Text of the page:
A Trip to the French Consulate in New York – The Chevalier of the Legion of Honor Ceremony
By Rebecca Price Janney, May 14 2018 12:31PM
Last Friday’s trip to the French Consulate is something I am savoring slowly, turning over each detail of that magical day. I’d like to share some of the highlights with you.
For Scott, David, and I, the trip began around 10:30 AM when we left Media for Trenton Station, which took just under an hour. Inside the large building we newbies to train travel found kiosk-type screens to order tickets. At first we were confused by the two Penn Station designations, one for Newark Penn Station, the other for New York. That corrected, we ordered three adult tickets and found our way to the platform.
We arrived at teaming Penn Station around 1:15 and made our way up to street level and all the hoo ha that is Manhattan—cheek—to-jowl crowds, mind-numbing traffic, and noise, noise, noise, both audible and visual. I hardly knew where to focus. We stood in a brief line for a taxi, then headed uptown to 934 Fifth Avenue, near Central Park. The taxi ride was predictably hair-raising, and long. I kept watching the meter ticking away! As we approached Central Park, I felt like I could breathe a little easier for the green spaces, and the people walking at a more leisurely pace, at least for New York!
We arrived at the French Consulate about 20 minutes early, but people had already begun to arrive. Located across from Central Park, the building’s façade is typically French, a gray-white sort of stucco, elegant, understated. Inside, we went through security, then to registration.
We went upstairs in an old-fashioned elevator with a door on the outside, and on the second floor we were ushered into an ornate room about the size of a modest, hotel ballroom. There were rows of chairs with signs for each group—students, VIPS, family. The veterans were being seated at the front of the room under a huge medieval tapestry which seemed to be of the Holy Family in Egypt. The staff were hustling about, doing what needed to be done in preparation for the ceremony. Scott, David, and I sat on the front row of the left family section, and we spent the time before the ceremony talking to a woman whose father also was getting the medal.
The ceremony began a little behind schedule after an honor guard brought in the colors; as a DAR, I naturally put my hand over my heart at their procession and posting! Then the French Consul welcomed us, and the speeches began, brief tributes to the veterans and the long friendship between our countries, how grateful the French people still are, and always will be to the men who served, many who gave their very lives. My dad calls them “The true heroes.”
Children from a French school read short bios of each of the eight men and one woman receiving the medals, then the French Consul and a man who’s president of a French-American association took turns bestowing them, which I found very moving. There was the singing of the Marseilles, which the French sang with great pride, and the American National Anthem. Several of the French officials either saluted during the Star Spangled Banner, or had their hands over their hearts, which brought tears to my eyes.
At the end, Scott and I made our way to the reception area where we accepted flutes of champagne and were offered some truly French hors devours, including “fish and watermelon.” Then the woman who helped me apply for the medal on Dad’s behalf, Claire Voison, came over. “Are you Joseph Perio’s family?” I loved her floral accent! She told us to wait right there. She would get the Consul. Another French associate came over promising to use our phones to take pictures, along with the official photographer.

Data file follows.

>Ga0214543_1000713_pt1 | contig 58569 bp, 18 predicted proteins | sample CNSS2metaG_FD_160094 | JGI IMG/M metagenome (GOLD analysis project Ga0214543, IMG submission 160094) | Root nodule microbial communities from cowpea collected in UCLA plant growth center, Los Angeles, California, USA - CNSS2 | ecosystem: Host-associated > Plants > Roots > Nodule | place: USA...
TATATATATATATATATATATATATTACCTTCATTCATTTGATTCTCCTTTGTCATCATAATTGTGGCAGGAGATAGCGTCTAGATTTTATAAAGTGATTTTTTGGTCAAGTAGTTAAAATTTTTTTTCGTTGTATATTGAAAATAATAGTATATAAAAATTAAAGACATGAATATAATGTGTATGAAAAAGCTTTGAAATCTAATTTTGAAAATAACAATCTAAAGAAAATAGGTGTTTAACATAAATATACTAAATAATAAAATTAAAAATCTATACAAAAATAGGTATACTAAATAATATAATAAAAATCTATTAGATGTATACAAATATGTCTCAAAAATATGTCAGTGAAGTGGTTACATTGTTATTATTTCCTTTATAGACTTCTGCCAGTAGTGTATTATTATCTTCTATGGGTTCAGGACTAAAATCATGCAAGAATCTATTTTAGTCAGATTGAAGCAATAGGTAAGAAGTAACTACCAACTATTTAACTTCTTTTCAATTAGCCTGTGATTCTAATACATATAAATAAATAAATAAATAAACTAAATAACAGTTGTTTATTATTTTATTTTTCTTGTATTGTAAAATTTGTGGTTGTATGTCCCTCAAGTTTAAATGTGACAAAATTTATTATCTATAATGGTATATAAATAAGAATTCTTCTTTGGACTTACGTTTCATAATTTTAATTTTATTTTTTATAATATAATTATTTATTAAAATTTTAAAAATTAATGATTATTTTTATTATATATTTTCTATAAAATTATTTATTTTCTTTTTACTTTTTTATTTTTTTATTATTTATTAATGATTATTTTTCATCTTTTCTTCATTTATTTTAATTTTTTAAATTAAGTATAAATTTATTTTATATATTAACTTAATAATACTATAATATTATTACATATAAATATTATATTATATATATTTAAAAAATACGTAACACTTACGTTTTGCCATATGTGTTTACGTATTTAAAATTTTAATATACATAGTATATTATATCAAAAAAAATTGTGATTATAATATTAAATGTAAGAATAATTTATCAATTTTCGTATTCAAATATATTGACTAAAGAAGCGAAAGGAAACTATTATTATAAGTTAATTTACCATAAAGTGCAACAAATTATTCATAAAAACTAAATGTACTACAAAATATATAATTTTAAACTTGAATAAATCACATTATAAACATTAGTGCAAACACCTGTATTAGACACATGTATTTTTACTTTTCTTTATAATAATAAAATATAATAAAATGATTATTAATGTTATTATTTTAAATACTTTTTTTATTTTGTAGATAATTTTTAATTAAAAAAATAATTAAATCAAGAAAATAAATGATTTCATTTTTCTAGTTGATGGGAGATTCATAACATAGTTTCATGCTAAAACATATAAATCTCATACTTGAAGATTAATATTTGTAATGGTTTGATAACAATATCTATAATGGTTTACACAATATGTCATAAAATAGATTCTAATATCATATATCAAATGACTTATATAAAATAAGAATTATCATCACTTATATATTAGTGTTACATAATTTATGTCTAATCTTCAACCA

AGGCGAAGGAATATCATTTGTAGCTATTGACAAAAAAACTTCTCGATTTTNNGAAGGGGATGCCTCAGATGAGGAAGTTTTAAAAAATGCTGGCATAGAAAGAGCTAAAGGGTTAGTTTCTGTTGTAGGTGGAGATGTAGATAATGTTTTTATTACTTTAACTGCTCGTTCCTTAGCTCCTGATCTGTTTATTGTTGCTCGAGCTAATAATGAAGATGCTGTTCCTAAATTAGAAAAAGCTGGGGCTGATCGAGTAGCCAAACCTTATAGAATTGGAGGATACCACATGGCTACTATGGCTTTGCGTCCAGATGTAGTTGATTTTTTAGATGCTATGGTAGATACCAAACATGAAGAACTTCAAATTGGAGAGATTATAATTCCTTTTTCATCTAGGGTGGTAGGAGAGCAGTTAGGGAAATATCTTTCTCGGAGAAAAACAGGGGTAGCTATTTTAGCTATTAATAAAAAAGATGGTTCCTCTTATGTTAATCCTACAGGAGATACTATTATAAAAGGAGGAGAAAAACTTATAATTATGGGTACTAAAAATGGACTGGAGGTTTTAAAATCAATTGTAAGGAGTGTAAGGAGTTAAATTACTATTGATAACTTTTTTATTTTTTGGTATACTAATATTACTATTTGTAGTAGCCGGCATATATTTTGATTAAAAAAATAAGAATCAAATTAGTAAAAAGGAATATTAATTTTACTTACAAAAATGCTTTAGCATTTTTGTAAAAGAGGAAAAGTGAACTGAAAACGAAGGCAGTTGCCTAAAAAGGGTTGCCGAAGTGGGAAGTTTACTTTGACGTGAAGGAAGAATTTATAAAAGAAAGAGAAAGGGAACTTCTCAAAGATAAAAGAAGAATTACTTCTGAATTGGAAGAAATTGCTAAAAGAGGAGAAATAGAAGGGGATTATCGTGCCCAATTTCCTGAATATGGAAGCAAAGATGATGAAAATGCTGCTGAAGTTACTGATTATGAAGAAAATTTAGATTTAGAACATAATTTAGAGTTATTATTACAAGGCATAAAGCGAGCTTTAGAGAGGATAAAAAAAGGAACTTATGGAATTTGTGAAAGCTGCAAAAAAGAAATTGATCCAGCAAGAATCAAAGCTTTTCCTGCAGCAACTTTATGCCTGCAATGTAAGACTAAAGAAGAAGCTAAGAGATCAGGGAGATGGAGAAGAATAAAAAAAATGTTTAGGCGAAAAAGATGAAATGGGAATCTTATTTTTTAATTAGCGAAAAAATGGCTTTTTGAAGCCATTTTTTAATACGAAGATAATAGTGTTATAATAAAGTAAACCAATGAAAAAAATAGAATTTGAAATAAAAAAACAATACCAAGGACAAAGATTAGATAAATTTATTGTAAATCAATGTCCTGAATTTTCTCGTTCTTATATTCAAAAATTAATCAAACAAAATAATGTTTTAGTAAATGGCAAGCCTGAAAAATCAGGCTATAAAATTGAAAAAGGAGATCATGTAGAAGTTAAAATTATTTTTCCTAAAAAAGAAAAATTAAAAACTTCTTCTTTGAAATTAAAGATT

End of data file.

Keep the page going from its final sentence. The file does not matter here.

The Consul, Ann-Claire Legendre, came and introduced herself, then presented me with a beautiful certificate, signed by French President Emmanuel Macron. She spoke about how much my father’s services were appreciated and how they would never forget. Then she gave me his beautiful medallion. It was all so overwhelming, like I was watching a movie happening to someone else. After the official ceremony, I told her I’m a DAR and how grateful we are to the French for coming to our aide in the Revolution. It was a special moment between us. I told her, and Claire, about my dad’s stories of how kind the French were to him as he made his way through France, he and his troops bringing freedom in their wake. What struck me was how truly sincere they are about their gratitude to those Americans who liberated their nation from Nazi oppression.
Vive la France!
What a great story, Rebecca! Like so many of your stories, it shows how we benefit time and again from things that other people did. It reminds me of when I lived in Boston. Every year there was a huge Christmas tree sent by the people of Halifax as a gift to Boston. Many years later I found out why: In 1917, an ammunition ship blew up in Halifax harbor, causing mass casualties in the city. When the news arrived in Boston, a train of medical personnel and supplies was dispatched to Halifax within hours. Decades later the people of Halifax were still saying thank you.
Thanks for your kind remark, Steve. I really enjoyed what you said about the gratitude of people on the receiving end of a great act of sacrifice and kindness, years later. Maybe we don't just benefit from remembering the hurtful things in order to learn from them, and not repeat them, but also in recalling the goodness and decency of people moved by compassion.